The ABA worked with former UN Special Rapporteur on the rights to freedom of peaceful assembly and association to compare States' differing treatment of non-state actors, particularly looking into the different status and priveleges of businesses compared to those of civil society organizations.
In this report, Maina Kiai’s third to the United Nations General Assembly, the Special Rapporteur compares the enabling environments that States, multilateral organizations and other actors create for businesses and associations, and highlights instances where they are treated inequitably.
Although businesses and associations are distinct bodies that pursue different motives, they share similarities, most notably that they are both non-State actors and vehicles to unite people to pursue a particular goal, whether economic, political, social, cultural or otherwise.
Despite those similarities, the Special Rapporteur has found that States and others often impose more burdensome regulation upon associations, both in law and in practice, with businesses receiving more favourable treatment. The net result is that for businesses the enabling environment — defined broadly as action or inaction by States and other actors to promote a particular non-State sector — is typically much better than it is for associations.
Businesses were chosen as a point of comparison for this report not only because of their similarities with associations, but also because they frequently occupy a place of privilege.
“We live in an era where political discourse often revolves around the economy, jobs and growth,” Kiai writes in the report, which was released on September 16. “Businesses, particularly large corporations, exert enormous power over the economy, and consequently have great influence with political leaders.”
The Special Rapporteur concludes that States would better promote and protect the rights to freedom of peaceful assembly and of association if they elevated their treatment of associations to similar levels as their treatment of businesses.
“If a business can register as a legal entity in a few hours without significant government interference, as in Rwanda,” Kiai writes in the report. “Why is the procedure significantly different for associations? A similar approach for associations would yield significant economic, social and political dividends.”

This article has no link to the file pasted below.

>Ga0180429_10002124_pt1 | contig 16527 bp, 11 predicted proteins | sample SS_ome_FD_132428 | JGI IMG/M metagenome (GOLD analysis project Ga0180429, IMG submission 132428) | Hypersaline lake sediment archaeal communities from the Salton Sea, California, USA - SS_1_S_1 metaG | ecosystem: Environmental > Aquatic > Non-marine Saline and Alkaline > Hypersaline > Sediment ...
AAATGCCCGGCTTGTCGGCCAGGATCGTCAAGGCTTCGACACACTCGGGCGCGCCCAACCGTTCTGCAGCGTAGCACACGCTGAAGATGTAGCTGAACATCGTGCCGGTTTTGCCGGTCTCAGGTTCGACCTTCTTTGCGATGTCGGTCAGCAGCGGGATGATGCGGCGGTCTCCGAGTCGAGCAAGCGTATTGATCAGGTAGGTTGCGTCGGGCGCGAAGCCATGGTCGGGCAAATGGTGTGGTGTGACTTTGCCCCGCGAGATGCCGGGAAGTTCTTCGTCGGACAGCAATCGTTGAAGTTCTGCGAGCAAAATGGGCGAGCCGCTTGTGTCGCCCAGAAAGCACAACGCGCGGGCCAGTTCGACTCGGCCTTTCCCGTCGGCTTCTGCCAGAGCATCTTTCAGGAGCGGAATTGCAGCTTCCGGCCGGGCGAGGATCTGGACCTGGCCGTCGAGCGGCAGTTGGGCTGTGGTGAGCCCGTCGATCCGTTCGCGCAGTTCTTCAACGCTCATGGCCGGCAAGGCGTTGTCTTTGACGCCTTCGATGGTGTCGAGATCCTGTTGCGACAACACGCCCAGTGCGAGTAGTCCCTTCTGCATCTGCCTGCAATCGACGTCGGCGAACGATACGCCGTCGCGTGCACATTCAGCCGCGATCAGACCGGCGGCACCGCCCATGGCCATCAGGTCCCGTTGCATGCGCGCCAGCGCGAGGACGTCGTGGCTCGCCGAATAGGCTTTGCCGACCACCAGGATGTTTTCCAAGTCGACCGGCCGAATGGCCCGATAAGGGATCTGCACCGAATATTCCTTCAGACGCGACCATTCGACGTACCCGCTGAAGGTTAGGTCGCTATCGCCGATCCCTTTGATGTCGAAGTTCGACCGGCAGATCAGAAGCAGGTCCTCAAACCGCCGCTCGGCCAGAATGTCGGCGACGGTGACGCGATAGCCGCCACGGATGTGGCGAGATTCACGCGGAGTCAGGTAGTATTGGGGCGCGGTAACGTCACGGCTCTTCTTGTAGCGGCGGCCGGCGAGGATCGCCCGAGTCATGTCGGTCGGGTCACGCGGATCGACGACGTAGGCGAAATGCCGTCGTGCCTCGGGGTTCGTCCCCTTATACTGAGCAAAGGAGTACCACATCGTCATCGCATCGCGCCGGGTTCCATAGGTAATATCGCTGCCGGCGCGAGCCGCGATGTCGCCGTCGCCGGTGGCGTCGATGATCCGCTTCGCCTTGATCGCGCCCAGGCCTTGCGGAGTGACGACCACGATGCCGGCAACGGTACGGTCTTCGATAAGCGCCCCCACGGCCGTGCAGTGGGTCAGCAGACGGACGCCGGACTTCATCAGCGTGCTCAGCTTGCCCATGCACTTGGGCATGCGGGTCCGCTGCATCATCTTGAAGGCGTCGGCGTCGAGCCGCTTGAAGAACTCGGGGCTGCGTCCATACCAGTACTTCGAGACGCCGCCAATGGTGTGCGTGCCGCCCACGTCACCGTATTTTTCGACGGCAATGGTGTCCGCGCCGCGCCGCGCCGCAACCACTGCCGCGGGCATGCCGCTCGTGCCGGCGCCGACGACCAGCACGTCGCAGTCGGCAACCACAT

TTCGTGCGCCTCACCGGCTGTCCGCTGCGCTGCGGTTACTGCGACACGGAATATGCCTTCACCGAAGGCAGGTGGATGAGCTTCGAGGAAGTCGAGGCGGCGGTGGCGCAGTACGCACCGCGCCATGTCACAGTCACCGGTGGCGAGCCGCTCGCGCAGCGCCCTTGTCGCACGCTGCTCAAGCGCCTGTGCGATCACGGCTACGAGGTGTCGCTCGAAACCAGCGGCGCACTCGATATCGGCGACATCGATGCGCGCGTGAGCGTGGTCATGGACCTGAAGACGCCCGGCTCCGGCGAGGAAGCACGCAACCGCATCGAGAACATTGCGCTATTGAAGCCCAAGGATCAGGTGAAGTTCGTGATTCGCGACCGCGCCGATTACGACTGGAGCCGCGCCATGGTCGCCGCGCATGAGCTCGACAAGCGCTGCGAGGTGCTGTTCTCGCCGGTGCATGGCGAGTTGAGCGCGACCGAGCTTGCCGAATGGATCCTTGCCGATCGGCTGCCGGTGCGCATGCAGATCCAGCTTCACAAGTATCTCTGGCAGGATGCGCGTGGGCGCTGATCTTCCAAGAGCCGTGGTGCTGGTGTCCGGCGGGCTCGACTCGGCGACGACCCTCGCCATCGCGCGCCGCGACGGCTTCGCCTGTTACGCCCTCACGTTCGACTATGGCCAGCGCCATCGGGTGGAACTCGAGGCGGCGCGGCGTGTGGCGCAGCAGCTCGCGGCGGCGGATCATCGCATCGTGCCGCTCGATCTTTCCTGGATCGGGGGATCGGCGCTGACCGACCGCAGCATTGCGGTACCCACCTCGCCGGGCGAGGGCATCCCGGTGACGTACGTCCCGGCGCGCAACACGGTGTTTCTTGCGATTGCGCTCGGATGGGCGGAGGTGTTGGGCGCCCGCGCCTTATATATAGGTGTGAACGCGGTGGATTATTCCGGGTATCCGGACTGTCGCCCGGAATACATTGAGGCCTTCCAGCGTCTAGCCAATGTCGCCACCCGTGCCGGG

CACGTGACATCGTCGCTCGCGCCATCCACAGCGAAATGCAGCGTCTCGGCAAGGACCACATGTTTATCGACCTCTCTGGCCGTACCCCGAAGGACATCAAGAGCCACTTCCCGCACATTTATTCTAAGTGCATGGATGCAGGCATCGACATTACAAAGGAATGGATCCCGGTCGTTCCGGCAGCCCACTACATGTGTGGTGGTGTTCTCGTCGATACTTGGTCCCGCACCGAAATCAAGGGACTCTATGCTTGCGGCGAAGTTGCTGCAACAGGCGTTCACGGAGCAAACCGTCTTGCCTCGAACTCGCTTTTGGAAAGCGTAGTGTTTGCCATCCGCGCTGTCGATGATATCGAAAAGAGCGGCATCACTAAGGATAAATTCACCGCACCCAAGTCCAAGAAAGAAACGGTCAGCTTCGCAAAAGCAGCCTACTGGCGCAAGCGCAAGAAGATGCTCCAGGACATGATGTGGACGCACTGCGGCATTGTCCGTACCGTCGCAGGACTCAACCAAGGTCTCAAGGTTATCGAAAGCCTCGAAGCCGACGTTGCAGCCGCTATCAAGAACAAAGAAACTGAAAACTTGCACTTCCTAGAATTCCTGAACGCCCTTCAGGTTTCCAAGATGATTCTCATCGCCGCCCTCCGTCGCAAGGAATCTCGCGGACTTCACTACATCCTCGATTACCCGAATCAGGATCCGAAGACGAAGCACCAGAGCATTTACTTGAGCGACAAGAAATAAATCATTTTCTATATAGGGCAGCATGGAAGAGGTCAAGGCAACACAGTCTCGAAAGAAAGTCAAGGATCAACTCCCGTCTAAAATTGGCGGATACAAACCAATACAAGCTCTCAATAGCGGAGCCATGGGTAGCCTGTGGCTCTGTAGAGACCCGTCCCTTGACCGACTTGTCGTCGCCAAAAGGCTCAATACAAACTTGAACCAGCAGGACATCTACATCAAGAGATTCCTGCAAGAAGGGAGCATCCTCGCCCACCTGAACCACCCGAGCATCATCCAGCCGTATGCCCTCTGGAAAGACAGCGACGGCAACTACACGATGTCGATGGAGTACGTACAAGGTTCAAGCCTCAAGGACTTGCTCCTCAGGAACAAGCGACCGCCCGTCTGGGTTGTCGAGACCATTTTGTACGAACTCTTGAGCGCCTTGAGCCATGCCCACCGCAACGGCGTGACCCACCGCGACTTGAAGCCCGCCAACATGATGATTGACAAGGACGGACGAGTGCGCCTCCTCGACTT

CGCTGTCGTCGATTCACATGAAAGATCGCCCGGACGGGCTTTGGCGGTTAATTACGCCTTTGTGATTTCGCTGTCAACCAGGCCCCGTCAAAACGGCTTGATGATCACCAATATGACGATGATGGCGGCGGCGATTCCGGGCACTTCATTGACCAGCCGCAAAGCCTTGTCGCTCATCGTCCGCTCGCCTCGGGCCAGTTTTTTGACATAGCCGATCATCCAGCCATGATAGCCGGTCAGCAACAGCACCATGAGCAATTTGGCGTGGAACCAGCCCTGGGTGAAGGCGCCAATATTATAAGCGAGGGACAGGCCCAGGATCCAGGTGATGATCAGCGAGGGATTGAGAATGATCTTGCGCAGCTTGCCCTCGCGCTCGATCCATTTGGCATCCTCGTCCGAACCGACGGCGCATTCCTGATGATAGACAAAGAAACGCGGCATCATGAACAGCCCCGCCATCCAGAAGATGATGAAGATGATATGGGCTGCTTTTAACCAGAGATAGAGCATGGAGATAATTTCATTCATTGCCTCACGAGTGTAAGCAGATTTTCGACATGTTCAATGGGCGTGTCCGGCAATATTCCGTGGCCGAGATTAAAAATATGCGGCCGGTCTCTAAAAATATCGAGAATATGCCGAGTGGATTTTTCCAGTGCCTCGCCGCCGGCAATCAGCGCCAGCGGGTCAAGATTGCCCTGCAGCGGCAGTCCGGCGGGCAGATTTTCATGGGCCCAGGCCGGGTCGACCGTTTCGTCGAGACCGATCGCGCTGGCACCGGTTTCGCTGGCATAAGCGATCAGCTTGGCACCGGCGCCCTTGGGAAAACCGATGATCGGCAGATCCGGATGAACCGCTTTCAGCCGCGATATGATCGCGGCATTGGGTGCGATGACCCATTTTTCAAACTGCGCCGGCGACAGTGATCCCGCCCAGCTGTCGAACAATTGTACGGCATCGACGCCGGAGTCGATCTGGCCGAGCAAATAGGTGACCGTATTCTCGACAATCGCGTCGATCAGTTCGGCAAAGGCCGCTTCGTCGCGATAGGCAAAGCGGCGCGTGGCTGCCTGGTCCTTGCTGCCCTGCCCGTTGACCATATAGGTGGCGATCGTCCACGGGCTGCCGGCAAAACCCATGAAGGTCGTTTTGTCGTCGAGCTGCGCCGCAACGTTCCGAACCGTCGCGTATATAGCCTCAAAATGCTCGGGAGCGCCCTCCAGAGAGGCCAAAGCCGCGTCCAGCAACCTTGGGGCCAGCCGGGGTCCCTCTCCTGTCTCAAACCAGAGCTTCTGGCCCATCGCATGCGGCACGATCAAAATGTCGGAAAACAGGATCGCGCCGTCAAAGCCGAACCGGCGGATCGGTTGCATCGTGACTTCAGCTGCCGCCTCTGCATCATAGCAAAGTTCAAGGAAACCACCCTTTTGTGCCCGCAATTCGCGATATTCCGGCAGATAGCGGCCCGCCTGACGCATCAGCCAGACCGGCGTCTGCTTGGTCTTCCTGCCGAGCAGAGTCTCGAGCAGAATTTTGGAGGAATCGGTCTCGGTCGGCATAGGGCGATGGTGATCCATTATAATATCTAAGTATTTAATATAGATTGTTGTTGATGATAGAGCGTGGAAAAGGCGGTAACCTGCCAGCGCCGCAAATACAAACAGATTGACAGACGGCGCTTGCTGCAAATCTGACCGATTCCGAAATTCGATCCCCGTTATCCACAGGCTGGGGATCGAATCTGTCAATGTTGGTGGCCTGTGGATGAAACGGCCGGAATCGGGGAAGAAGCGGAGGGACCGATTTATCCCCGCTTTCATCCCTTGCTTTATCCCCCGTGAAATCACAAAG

Examples of differential treatment are plentiful, with good and bad practices cited from more than 50 UN Member States.
In Belarus, for example, registration applications filed by associations can take up to one month to be considered for approval, extendable for another month. Businesses’ registration, on the other hand, is considered complete the moment the application is filed.
In Honduras, authorities may order the dissolution of an association when it fails to present an annual report within two years or when an agent of the organization commits a crime. No similar provisions exist for business entities.
And numerous countries have recently imposed strict limits on foreign funding of associations, while simultaneously liberalizing their rules for foreign investment in businesses, among them Russia, Ethiopia, India and Egypt.
The report stops short of advocating “identical” treatment across the board for businesses and associations, as there may be legitimate bases for different treatment in certain cases. It instead argues for “sectoral equity” – a fair, transparent and impartial approach in which the regulation of each sector is grounded in domestic and international law, standards and norms, and where regulations are clearly set forth in law, with minimum discretion given to State officials.
The report (A/70/266) was presented to the UN General Assembly during its 70th session on October 27, 2015.